Off the blacklist, but still out of work: The anti-communist attacks against Lisa Sergio
Stacy Spaulding, Assistant Professor, Department of Mass Communication
and Communication Studies
At the spring colloquium, I presented a paper that examined Lisa Sergio’s experience as an Italian propaganda broadcaster prior to her U.S. immigration in 1937. In the U.S., she became a citizen and created a lucrative career in radio commentary at the New York Times-owned WQXR, where her experience and background helped her explain political developments to audiences during World War II. However, in 1946, Sergio was suddenly fired. Unbeknownst to her, the FBI had labeled her a communist, and by 1949 and 1950, she was blacklisted by the American Legion and Red Channels. By 1953, she lost all of her radio work and came close to losing her U.S. passport too.
This paper investigates the FBI’s role in the anticommunist attacks on radio commentator and former fascist broadcaster Lisa Sergio using her 300-page FBI file and her voluminous collection of personal papers housed at Georgetown University. Included here is the story of the House Un-American Activities Committee’s involvement in Sergio’s firing from WQXR, surveillance reports of Sergio’s speeches filed by FBI-recruited American Legion members, Sergio’s successful argument to have her name removed from American Legion blacklists, and the FBI’s role in anti-communist publicity at the local level. Specifically, this paper suggests that the intense surveillance of alleged subversives was initiated and monitored from the highest levels in the FBI and that the private sector (in this case, the New York Times and the American Legion) voluntarily complied with and encouraged the political tactics that were intended to intimidate, manipulate and silence.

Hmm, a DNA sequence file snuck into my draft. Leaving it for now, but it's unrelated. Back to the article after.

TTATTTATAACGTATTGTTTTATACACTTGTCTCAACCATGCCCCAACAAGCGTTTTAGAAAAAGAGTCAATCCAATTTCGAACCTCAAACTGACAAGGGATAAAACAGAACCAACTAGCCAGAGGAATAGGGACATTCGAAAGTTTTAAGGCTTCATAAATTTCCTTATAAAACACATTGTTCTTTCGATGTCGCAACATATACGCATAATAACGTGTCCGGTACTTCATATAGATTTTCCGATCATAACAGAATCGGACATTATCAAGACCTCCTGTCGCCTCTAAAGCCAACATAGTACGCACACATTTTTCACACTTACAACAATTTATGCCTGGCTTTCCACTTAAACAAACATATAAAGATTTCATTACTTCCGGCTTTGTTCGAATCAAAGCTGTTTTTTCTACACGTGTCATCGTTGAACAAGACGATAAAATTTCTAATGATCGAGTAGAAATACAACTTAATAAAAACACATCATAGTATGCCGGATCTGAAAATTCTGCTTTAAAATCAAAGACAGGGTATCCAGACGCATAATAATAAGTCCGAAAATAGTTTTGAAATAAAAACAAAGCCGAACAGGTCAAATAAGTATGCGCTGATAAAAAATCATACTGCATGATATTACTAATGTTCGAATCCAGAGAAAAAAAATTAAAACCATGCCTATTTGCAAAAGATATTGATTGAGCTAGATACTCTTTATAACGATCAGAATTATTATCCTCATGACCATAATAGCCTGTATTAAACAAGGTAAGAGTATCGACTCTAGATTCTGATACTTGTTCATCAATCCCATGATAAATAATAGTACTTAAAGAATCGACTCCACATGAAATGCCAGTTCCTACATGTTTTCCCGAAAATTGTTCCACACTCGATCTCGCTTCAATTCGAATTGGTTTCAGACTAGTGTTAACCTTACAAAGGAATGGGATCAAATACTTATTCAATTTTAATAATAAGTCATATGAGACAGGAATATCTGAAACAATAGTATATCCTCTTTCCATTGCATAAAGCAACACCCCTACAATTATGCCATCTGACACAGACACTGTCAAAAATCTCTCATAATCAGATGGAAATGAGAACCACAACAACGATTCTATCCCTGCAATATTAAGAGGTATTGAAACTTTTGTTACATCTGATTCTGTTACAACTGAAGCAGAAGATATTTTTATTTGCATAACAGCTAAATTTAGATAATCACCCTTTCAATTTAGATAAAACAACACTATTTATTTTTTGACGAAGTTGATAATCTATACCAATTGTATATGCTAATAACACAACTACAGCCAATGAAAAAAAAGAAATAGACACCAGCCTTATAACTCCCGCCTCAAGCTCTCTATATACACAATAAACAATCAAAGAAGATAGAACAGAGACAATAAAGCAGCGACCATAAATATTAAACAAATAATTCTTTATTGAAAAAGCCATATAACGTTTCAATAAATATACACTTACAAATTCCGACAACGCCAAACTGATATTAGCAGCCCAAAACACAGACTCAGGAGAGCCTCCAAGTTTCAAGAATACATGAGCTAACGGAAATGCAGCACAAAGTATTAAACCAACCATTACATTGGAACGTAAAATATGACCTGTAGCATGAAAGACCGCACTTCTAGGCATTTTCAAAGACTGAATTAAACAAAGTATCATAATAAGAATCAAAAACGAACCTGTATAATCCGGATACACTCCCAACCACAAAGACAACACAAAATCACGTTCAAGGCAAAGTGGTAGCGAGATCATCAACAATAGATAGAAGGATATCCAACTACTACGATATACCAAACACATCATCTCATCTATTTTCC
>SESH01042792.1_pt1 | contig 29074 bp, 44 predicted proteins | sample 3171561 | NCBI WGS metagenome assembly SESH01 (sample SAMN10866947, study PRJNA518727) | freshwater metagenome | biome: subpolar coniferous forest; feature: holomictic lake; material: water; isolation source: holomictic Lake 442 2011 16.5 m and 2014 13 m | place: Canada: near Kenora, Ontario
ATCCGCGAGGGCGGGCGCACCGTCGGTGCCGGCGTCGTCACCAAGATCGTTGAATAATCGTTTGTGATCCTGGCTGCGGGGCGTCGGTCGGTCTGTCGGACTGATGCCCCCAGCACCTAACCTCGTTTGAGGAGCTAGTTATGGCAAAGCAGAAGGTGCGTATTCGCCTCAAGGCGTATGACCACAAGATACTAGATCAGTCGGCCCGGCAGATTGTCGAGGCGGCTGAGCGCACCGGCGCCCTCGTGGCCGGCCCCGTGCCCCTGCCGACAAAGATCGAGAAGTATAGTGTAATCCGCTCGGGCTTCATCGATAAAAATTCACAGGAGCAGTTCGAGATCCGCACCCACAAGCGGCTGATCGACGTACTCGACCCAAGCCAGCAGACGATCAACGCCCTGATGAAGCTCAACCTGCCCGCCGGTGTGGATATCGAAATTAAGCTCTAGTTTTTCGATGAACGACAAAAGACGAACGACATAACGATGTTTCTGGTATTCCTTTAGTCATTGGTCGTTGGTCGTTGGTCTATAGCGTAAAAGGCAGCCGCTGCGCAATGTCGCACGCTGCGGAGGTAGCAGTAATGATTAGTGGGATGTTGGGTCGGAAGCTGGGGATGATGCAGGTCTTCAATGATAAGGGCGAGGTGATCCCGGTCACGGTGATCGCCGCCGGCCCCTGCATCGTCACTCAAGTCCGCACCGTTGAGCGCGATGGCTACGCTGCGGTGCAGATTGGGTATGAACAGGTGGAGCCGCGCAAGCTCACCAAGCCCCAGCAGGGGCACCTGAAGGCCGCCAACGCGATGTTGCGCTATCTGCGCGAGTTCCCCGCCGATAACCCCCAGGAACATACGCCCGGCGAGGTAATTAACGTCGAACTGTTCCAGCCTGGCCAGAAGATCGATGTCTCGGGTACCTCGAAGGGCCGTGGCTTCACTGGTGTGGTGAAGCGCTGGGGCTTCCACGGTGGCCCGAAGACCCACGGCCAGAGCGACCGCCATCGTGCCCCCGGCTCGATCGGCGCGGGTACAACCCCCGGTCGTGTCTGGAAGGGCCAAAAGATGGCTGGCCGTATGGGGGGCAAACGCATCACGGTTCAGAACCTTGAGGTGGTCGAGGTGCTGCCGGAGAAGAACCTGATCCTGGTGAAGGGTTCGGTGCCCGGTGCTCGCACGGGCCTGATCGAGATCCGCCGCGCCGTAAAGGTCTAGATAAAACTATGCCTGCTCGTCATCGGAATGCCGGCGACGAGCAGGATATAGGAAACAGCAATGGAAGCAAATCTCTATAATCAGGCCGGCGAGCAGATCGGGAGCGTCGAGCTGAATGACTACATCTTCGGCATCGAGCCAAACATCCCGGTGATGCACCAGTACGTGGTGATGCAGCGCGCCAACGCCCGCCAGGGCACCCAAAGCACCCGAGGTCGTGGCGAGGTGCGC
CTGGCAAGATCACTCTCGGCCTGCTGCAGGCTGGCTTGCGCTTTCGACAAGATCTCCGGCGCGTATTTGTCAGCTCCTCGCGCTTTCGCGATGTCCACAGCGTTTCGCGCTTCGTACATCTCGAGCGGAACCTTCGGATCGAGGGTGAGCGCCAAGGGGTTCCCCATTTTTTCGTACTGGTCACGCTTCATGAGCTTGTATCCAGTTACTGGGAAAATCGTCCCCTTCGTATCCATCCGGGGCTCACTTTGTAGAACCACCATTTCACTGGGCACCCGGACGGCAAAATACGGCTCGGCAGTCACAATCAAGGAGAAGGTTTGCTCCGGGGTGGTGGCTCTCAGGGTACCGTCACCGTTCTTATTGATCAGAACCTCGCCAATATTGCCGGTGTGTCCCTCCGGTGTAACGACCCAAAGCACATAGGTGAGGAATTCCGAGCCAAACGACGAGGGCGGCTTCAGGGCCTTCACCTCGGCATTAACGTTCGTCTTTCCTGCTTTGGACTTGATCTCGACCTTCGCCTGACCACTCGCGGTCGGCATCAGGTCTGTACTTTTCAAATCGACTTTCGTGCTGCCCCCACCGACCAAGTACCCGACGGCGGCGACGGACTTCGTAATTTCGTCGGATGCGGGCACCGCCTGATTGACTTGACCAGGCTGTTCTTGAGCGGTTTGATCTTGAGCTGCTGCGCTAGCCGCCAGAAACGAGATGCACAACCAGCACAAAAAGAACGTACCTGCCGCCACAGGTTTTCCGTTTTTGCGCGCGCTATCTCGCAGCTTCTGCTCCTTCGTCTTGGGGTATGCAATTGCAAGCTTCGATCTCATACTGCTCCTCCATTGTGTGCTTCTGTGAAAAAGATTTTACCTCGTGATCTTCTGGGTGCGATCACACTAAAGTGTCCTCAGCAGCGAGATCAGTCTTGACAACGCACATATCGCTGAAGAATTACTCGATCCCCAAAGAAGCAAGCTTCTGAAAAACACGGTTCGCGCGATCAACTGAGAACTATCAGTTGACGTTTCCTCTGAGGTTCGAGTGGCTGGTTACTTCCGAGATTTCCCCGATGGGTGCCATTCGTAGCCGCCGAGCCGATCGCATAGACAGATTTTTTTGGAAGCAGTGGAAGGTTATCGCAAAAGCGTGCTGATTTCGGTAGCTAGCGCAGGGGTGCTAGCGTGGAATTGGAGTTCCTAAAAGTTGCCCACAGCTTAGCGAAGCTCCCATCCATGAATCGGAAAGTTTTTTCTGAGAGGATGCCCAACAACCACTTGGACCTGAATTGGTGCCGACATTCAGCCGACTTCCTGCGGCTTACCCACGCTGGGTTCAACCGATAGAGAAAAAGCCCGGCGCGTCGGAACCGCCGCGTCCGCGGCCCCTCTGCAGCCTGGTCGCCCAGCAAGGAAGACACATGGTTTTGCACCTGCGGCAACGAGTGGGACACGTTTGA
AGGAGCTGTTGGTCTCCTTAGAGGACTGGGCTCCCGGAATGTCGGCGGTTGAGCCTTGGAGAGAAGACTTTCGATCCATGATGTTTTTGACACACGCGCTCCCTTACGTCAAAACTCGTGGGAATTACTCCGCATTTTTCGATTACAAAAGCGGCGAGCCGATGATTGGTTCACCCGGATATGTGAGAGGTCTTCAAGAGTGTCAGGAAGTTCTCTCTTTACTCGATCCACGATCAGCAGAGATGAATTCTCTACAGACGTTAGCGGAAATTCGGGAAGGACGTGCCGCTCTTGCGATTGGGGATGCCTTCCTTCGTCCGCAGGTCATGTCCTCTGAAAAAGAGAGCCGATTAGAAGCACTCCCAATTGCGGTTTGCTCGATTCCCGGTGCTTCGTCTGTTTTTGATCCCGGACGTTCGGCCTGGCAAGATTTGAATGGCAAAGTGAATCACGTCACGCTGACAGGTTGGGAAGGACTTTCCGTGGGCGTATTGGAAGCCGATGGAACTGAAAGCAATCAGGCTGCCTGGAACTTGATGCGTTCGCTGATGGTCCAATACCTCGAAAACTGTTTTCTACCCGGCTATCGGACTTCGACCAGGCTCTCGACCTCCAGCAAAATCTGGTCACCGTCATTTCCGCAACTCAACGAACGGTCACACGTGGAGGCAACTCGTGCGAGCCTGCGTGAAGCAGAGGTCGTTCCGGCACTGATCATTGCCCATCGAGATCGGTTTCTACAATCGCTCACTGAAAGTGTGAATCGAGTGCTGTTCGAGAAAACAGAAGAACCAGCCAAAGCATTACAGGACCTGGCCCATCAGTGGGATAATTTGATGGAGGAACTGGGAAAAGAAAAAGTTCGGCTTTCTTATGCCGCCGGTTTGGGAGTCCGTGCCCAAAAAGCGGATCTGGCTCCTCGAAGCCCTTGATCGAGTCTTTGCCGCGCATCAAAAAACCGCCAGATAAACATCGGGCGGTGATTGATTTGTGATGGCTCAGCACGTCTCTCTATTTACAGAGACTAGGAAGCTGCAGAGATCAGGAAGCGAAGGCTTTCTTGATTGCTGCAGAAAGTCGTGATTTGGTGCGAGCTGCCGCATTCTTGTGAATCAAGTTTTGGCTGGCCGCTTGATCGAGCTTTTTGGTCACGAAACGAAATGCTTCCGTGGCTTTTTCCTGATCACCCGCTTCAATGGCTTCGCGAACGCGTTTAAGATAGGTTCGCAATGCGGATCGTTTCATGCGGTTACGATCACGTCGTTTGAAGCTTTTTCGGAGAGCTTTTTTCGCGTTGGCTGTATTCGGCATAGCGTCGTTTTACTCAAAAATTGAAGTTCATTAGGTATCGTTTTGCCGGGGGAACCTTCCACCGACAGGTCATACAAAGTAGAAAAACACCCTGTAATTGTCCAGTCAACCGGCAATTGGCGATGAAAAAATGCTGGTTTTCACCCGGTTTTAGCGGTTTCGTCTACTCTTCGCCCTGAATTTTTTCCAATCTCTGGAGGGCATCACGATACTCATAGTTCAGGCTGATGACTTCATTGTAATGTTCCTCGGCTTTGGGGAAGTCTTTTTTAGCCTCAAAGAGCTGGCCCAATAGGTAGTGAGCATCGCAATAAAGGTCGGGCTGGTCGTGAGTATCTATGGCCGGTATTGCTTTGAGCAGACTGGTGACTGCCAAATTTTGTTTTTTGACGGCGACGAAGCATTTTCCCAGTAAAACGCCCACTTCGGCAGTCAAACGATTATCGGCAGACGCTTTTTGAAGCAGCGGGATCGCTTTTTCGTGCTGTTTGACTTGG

An Academic Residency at the National University of Costa Rica: The rigors and rewards of teaching in your second language
Tom Casciero, Professor, Department of Theatre Arts
This presentation describes a highly successful academic residency in the Theatre and Dance departments of the National University of Costa Rica (UNC) and a successful artistic collaboration with Teatro Abya Yala of San Jose. As a Visiting Professor for UNC, I taught two major voice pedagogies (Linklater and Lessac) and two major movement pedagogies (Laban, Impulse Improvisation) to students and faculty of the university.
As a researcher I compared and contrasted my devised theatre pedagogies with those of Teatro Abya Yala. I also represented UNC and Towson University in the professional and artistic community by teaching a master class and presenting a paper at the Mudanzas International Congress of Dance, and by working with local and national artists. In addition, I was interviewed by the major San Jose periodical, La Nacion.
All research and teaching was conducted in Spanish. As such, research was required to translate and adapt concepts, principles, and experiences. The Lessac Voice Work required additional research with Costa Rican colleagues to compensate for the differences in consonant and vowel usage and pronunciation in the Spanish Language.
College of Fine Arts and Communication
Center for the Arts, Room 3001 (map)
Hours: Monday - Friday, 8 a.m. - 5 p.m.
• COFAC faculty and professional staff members submit your proposal for the next COFAC Colloquium. The deadline is Jan. 22 2010.